Government may have been paying out millions of dollars over the past decade in veterans’ stipends without verifying that the recipients ever served in the armed forces anywhere in the world.

More than $1 million was allocated in the last government budget for stipends for ex-servicemen, with government officials indicating that 126 people currently receive the $550-a-month payment.

Those veterans’ ex gratia benefits should be extended only to people who served during World War I or World War II or who featured on a pre-existing list, according to a 1995 government memo outlining eligibility criteria.

The memo indicates the benefit is intended for those who served in the “armed forces of a country” during the two world wars. World War II ended 72 years ago. The last veteran of World War I died in February 2012.

The memo adds that “all persons on the initial list approved by the executive committee should be considered eligible.”

It is not clear how this initial list was formulated.

The Cayman Islands Veterans Association, which has reviewed it, says there is no supporting evidence to show that those on the list ever served in the armed forces of any country.

RELATED STORY — Social welfare quagmire: Decade of inefficiencies & rising costs 

RELATED STORY — Seeking shelter: Life below the poverty line 

It believes there are only a handful of people still living who would qualify for the payment through service in either of the two world wars. The association has been trying for more than two years to get clarity from government on who is receiving the funding and on what basis.

They believe some seamen may have been erroneously added to the list at some time in the distant past and continue to be mis-categorized as veterans today.

Earlier this year, officials from the association, which has 50 members who served in armed forces all over the world but only two who receive the stipend, were granted access to records in an effort to “scrub” the list.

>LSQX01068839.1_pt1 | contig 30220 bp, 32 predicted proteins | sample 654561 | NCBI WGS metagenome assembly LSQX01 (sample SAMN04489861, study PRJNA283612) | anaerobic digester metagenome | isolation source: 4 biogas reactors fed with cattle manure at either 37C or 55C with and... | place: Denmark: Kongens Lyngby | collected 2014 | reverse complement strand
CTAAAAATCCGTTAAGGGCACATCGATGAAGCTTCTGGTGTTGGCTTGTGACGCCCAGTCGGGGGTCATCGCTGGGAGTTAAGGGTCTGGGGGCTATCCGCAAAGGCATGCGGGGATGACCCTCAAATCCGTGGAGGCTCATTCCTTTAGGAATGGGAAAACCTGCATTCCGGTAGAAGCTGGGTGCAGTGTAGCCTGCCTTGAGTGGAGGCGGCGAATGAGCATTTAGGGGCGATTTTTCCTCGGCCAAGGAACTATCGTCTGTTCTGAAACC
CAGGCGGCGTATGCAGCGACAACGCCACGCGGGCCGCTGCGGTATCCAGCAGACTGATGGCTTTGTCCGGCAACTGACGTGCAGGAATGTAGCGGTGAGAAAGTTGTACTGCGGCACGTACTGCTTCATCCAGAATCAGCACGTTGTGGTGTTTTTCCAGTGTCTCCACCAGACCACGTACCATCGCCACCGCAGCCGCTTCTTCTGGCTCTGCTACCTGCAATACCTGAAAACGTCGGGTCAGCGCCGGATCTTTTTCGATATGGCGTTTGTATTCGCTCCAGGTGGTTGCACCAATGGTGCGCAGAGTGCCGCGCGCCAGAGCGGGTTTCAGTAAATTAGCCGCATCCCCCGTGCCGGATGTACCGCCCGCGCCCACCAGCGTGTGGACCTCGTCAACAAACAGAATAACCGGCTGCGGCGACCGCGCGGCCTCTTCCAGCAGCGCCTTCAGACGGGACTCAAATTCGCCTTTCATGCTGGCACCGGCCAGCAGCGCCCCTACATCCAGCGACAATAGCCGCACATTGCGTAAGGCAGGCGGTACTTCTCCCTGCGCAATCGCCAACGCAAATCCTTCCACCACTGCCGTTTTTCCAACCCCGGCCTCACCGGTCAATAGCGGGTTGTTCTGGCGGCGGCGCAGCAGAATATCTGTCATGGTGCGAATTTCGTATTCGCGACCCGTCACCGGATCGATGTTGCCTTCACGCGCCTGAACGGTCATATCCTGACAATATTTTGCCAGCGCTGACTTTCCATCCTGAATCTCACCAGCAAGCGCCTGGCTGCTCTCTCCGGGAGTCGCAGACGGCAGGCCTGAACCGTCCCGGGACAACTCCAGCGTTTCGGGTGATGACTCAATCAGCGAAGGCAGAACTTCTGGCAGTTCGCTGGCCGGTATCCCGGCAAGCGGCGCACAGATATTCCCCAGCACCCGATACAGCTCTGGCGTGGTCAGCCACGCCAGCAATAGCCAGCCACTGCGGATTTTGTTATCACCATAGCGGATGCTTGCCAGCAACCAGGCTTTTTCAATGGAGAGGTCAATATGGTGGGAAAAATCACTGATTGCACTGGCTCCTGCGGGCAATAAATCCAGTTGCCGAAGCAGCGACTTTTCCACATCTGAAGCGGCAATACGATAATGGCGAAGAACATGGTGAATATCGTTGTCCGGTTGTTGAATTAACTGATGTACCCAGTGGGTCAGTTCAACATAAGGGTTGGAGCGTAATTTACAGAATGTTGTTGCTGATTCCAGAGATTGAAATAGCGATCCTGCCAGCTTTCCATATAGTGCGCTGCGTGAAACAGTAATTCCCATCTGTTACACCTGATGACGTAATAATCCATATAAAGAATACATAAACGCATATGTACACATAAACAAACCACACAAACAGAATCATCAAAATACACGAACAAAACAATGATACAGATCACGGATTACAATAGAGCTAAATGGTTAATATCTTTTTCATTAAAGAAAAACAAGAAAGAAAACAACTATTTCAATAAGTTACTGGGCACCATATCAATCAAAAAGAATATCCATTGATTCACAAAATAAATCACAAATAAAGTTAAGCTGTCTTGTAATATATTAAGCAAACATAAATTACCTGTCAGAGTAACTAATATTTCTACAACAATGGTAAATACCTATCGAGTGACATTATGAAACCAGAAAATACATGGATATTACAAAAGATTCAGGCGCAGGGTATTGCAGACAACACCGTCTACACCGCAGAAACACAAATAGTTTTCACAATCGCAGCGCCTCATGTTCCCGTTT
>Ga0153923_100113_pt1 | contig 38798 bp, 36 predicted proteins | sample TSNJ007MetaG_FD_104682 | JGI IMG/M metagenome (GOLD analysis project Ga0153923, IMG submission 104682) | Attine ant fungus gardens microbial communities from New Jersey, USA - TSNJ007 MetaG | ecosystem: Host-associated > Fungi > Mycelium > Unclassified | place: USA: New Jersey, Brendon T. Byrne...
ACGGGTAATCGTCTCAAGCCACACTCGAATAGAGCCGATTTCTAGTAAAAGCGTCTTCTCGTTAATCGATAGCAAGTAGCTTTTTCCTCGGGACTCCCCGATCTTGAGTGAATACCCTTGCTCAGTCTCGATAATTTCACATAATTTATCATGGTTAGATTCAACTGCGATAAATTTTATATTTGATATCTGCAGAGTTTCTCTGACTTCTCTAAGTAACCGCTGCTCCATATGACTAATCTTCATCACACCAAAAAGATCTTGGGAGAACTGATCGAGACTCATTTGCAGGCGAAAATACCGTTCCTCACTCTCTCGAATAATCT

“The time frame is very definitive and excludes the bulk of our members,” said Andrew McLaughlin, the acting president of the organization.

“We got a look at some of the names and we just can’t explain that number. We saw the list and we started reviewing the documents. In most cases, there was simply no documentation to prove any type of military service.”

Based on the limited and incomplete information provided, he said, the association was unable to endorse the list, as requested.

He said a further meeting has been requested where officials said they would seek to provide more documentation, but that meeting has not yet taken place.

He added, “The simple fact is that all military members, current or past, should be able to present some form of documentation proving their service.”

Mr. McLaughlin, a 22-year veteran of the U.S. Marine Corps, said the association was not objecting to anyone who needs government support receiving financial aid, but it is disrespectful to actual war veterans to label such payments as a stipend for servicemen or veterans.

“There is nobody I know of who served in the armed forces that feels they should be on that list based on the legal definition of a veteran, but they would certainly like to know that the people getting it did actually earn it.”

He said the association provides support, through its own efforts, for many elderly veterans and their widows, who are not entitled to and do not receive the stipend

“It hampers our fundraising efforts because people believe government is already giving them money.”

He said the association has been seeking clarity on the stipend issue for several years.

“This issue of the ex-serviceman’s stipend is a long-standing mystery, and one that has perplexed the Cayman Islands Veterans Association for some time. There are many myths behind how the list was formed and maintained over the years, but little facts remain,” he said.